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Journalists can be queried in anthrax-case lawsuit

WASHINGTON -- A judge approved bioterror specialist Steven Hatfill's bid yesterday to question journalists who published stories based on leaks relating to the 2001 anthrax attacks, so long as they are not forced to violate confidentiality agreements with their sources.

Also, under provisions of the unusual agreement, the Justice Department will circulate waiver forms to its employees next month that would release journalists from any agreements to protect anonymous sources. If Justice employees choose to sign them, Hatfill's attorneys would then proceed to depose reporters.

''I am not prepared to leave this at a status quo," said US District Judge Reggie Walton, who admonished government attorneys earlier this month for repeated leaks to the media about Hatfill. ''I believe Dr. Hatfill has a right to his day in court."

Hatfill is suing Attorney General John Ashcroft and other government authorities who publicly named him as a ''person of interest" in the attacks. He said his reputation has been ruined and is seeking unspecified monetary damages.

At the hearing yesterday, Walton agreed to extend a stay protecting Justice officials from depositions until April, citing the danger of inadvertent disclosure of sensitive information in an ongoing investigation. But he said Hatfill should be able to question journalists about leaks if their government sources do not object.

''This is an extraordinary concession," responded government attorney Elizabeth Shapiro, who agreed to the proposal after Walton urged the parties to speed up the case after months of delays -- or face a court order.

Hatfill's lawsuit contends officials named him to deflect attention from their inability to find whoever was responsible for the October 2001 attacks, which killed five people and sickened 17 others. He still is the only publicly named ''person of interest" in the case, although he has never been charged.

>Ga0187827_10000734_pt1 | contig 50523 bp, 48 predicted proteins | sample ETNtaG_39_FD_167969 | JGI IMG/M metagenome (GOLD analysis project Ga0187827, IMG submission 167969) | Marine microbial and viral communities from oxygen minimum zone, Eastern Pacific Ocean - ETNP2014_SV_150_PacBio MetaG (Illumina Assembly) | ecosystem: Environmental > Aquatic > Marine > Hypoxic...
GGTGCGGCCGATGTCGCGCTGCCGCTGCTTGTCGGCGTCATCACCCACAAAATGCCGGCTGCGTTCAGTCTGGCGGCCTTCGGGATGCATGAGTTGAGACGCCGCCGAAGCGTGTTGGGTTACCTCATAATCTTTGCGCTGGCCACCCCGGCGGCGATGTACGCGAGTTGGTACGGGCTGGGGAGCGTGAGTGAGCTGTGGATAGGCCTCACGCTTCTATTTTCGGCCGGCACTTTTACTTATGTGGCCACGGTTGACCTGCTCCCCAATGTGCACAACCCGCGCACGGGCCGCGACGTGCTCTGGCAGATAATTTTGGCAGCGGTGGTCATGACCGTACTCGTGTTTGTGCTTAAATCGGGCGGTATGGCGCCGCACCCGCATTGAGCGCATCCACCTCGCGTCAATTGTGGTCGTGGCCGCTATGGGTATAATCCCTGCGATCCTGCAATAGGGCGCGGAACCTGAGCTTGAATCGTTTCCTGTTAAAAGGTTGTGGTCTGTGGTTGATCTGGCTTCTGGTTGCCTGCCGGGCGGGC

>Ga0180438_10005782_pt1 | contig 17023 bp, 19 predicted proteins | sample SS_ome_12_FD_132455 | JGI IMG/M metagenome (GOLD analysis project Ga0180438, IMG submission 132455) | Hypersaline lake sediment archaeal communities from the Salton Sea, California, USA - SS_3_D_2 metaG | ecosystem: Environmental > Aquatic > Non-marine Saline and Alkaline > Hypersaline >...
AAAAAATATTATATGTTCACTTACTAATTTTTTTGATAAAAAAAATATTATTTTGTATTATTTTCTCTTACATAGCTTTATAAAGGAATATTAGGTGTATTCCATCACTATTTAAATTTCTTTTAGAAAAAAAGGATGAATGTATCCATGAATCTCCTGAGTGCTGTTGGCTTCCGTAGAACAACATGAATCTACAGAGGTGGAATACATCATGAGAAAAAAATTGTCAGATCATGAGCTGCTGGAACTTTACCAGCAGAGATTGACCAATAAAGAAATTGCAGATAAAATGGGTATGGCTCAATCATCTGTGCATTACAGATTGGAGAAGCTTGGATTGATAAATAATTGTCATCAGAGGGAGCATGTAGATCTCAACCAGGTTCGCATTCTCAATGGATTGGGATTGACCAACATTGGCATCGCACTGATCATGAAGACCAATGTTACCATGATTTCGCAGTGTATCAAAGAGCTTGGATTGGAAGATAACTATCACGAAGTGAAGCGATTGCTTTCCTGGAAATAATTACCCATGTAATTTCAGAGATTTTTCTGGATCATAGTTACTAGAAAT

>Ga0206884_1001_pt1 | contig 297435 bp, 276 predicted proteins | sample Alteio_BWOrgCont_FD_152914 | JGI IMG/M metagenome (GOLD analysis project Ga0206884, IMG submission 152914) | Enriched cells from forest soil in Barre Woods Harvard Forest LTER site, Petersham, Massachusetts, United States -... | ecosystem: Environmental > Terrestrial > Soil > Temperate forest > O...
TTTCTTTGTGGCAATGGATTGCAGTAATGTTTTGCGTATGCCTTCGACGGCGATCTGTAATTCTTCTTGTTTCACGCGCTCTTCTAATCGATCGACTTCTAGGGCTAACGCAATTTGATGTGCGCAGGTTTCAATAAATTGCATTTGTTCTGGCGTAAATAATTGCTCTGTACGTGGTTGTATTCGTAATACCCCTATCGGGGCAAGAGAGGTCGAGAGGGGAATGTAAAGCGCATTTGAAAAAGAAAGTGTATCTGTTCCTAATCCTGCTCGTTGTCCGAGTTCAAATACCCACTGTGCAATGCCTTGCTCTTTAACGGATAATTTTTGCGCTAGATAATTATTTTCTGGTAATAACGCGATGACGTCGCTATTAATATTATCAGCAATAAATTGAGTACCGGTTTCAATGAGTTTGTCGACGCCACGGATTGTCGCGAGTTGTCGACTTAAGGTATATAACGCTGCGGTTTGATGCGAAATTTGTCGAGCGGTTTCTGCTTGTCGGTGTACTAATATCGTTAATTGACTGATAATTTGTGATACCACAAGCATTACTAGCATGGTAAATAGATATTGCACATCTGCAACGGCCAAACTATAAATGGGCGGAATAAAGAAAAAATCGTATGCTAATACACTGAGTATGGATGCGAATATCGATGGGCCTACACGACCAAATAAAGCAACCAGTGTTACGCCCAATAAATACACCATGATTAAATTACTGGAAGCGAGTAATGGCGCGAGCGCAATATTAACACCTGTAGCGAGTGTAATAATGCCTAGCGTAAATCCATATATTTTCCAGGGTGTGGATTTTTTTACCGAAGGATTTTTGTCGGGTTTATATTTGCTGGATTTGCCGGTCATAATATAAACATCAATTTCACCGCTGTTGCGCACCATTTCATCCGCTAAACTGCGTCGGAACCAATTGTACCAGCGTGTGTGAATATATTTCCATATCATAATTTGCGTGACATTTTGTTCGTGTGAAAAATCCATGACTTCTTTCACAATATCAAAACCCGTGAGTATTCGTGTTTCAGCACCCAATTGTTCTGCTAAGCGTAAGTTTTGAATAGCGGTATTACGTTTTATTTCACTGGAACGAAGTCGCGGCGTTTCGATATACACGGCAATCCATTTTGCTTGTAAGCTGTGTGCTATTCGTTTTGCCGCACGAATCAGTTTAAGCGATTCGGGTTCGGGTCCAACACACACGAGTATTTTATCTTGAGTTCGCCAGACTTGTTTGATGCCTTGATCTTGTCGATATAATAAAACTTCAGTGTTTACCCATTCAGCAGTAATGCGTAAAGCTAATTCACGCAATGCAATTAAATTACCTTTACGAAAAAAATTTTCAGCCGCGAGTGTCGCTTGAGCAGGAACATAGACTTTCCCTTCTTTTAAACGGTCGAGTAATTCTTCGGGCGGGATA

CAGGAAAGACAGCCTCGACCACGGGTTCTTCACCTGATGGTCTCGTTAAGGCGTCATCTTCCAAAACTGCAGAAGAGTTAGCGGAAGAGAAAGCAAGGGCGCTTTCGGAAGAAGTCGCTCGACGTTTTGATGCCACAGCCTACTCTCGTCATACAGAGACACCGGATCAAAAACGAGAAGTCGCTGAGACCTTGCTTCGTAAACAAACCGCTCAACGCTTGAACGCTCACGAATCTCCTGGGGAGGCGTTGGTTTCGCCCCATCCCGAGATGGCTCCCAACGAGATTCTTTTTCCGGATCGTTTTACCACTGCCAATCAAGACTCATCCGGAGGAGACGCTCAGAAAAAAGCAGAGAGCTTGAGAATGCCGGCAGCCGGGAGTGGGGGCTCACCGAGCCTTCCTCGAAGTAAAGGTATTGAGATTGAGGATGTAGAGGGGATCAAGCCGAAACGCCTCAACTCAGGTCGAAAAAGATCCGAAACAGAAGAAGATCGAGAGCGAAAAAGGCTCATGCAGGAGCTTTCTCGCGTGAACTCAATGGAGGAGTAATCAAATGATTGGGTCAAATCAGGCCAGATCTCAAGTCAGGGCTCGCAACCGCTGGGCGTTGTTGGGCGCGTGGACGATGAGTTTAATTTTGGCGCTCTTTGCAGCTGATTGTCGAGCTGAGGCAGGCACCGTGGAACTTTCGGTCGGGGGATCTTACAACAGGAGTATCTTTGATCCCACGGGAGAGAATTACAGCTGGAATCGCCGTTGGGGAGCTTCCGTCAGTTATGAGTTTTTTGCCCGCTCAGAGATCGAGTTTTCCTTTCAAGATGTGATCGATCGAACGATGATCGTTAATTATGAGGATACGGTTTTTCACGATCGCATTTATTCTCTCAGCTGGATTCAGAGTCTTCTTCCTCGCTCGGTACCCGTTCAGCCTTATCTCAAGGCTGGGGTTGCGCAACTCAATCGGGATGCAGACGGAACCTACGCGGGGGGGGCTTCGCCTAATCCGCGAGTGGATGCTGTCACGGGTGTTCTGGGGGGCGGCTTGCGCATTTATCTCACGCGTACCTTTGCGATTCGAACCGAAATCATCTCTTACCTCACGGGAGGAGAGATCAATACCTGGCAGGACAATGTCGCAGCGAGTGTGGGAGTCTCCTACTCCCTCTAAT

The FBI had Hatfill under 24-hour surveillance for months following the attacks and in one incident, agents in a vehicle trailing Hatfill ran over his foot on a Washington street. Government attorneys have said Ashcroft named Hatfill as a ''person of interest" to dampen speculation that he was a suspect.

Under the agreement approved yesterday, Hatfill's attorneys will submit to the Justice Department a list of news articles and quotes about which they seek to question journalists. Government attorneys would then circulate the waiver form with the list to Justice employees by late November for them to sign if they choose.

Hatfill's attorneys had sought a broader waiver that would have allowed questioning over any story that potentially contained leaks about Hatfill as well as depositions of Hatfill's friends, neighbors, or other third parties who might have received confidential information from government officials.

They said distributing waiver forms was a reasonable approach and was being used by prosecutors investigating the leak of undercover CIA officer Valerie Plame's identity. In that case, some journalists agreed to testify after government sources waived confidentiality agreements with them. But government attorney Elizabeth Shapiro successfully argued for a narrow waiver that would make clear that employees had a right to refuse to sign.

''Sending these forms out is completely unprecedented," she said. ''There is a risk of compulsion if we don't advise them that this is voluntary."

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